Jim Rouiller, a meteorologist with Planalytics Inc. in Wayne, Pennsylvania, said he's particularly worried about storm surge damage around Galveston Bay, on the coast southeast of Houston, which may be in the top right quadrant of the storm field where rains and winds are most powerful. Some parts of the Texas-Louisiana coast may get as much as 15 inches of rain, the hurricane center said.
The University of Texas Medical Branch in Galveston, home of one of the most secure biological labs in the U.S., has begun evacuating its 260 patients to Austin and San Antonio, spokeswoman Kristen Hensley said by telephone.
The school, with about 3,500 students and faculty, will close its 84-acre campus at noon. Its biological labs include a level-4 bio-safety facility, which is also in the process of shutting down
, Hensley said.
``It's in the strongest and most heavily reinforced building on campus; it can withstand severe wind and storm surges,'' Hensley said. ``We have secured all the pathogens and decontaminated all the lab work surfaces.''
The lab's systems are backed up with emergency generators to provide electricity in case power goes out, she said.
NASA's Johnson Space Center heeded the evacuation order, preparing to shut its 1,600-acre facility in Houston that houses Mission Control and the training ground for astronauts.
Some 15,000 people work at the space center. It sits across the street from an arm of Galveston Bay.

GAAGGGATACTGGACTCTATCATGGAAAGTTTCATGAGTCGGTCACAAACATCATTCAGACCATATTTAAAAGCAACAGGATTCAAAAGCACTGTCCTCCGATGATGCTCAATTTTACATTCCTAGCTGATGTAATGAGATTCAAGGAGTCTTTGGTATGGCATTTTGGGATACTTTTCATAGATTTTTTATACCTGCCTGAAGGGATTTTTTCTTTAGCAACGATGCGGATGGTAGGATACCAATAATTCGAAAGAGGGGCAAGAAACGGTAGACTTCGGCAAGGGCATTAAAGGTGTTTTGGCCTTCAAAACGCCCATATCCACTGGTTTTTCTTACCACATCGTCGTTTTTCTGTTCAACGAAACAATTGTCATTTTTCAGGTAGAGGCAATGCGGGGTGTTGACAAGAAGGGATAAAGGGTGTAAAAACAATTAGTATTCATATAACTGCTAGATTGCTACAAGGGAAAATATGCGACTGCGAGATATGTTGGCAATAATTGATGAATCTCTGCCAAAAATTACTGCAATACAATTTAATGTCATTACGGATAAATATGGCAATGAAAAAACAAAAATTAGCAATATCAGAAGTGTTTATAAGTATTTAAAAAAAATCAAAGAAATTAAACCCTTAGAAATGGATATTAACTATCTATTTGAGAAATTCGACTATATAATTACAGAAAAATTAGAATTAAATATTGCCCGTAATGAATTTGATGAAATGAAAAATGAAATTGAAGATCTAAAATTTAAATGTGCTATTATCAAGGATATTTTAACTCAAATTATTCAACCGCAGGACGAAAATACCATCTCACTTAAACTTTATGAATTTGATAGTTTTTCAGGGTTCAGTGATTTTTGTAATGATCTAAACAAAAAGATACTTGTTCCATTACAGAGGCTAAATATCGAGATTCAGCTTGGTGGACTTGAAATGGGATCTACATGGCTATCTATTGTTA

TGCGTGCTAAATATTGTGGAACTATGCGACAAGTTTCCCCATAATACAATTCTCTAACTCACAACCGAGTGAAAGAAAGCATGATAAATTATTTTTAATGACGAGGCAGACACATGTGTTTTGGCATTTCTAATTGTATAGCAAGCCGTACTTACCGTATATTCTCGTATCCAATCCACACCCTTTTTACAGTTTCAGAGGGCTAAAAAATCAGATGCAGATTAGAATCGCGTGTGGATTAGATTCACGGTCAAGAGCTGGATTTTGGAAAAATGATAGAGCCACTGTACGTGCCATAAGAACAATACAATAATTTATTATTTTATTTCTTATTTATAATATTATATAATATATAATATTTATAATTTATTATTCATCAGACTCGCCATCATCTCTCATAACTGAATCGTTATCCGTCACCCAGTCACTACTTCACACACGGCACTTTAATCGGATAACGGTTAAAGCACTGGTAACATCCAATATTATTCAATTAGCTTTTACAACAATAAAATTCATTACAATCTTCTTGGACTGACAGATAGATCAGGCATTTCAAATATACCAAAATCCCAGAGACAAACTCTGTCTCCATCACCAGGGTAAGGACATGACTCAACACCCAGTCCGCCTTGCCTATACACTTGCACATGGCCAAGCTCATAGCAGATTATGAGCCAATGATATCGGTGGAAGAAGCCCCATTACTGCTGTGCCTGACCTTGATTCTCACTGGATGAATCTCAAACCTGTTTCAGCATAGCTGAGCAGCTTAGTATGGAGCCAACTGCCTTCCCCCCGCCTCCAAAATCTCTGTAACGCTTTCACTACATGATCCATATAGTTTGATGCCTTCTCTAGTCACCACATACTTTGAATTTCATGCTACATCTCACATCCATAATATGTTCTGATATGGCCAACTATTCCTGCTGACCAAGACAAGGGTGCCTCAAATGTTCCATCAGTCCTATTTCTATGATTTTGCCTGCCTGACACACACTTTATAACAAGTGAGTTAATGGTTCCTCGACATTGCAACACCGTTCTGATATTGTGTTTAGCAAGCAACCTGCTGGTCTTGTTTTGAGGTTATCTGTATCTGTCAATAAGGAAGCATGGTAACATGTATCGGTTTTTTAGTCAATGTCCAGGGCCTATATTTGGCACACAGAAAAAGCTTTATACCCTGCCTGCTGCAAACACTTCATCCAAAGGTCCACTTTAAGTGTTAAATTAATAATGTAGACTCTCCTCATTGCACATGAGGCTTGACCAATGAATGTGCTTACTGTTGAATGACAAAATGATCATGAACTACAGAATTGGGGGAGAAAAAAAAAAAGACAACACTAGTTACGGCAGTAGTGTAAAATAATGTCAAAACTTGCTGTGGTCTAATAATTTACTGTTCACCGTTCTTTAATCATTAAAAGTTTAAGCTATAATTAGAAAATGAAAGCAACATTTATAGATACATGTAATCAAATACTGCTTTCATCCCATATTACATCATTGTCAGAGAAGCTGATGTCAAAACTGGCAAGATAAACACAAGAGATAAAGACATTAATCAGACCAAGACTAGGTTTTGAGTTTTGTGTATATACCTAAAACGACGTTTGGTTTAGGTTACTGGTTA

``Our buildings can withstand a hurricane, but there's some concern about the expected tidal surge,'' said John Ira Petty, a spokesman at Johnson.
Flight engineers left for Austin a few days ago. They will manage the International Space Station from temporary facilities there, Petty said.
The New Orleans area, including Lake Pontchartrain, was under a tropical-storm warning for Ike. That means such conditions, with sustained winds of 39 to 73 mph, are expected within 24 hours. The warning stretches along the coast from Cameron, Louisiana, east to the Mississippi-Alabama border.
New Orleans was spared the worst of Hurricane Gustav when it struck the state last week. Gustav killed 25 people in Louisiana.
A hurricane watch was in place from Cameron, Louisiana, west to Port Mansfield, Texas. The watch means hurricane conditions, with sustained winds of at least 74 mph, are possible within 36 hours.
In July, Hurricane Dolly, with winds of 100 mph, struck the Texas coast at South Padre Island, about 35 miles northeast of Brownsville.
The potential for destruction from Hurricane Ike has caused oil refiners to begin shutting plants near Houston and producers to evacuate platforms in the Gulf.
Exxon Mobil Corp.'s Baytown facility, 17 miles east of Houston, is the country's biggest, with a capacity of 586,000 barrels a day. The Louisiana Offshore Oil Port, which is the largest U.S. oil-import terminal and handles 13 percent of imports, said it closed marine operations because of Ike.
Crude oil for October delivery fell $1.61, or 1.6 percent, to $100.97 a barrel at 11:27 a.m. on the New York Mercantile Exchange. Futures touched $100.10, the lowest since April 2. Prices are up 29 percent from a year ago.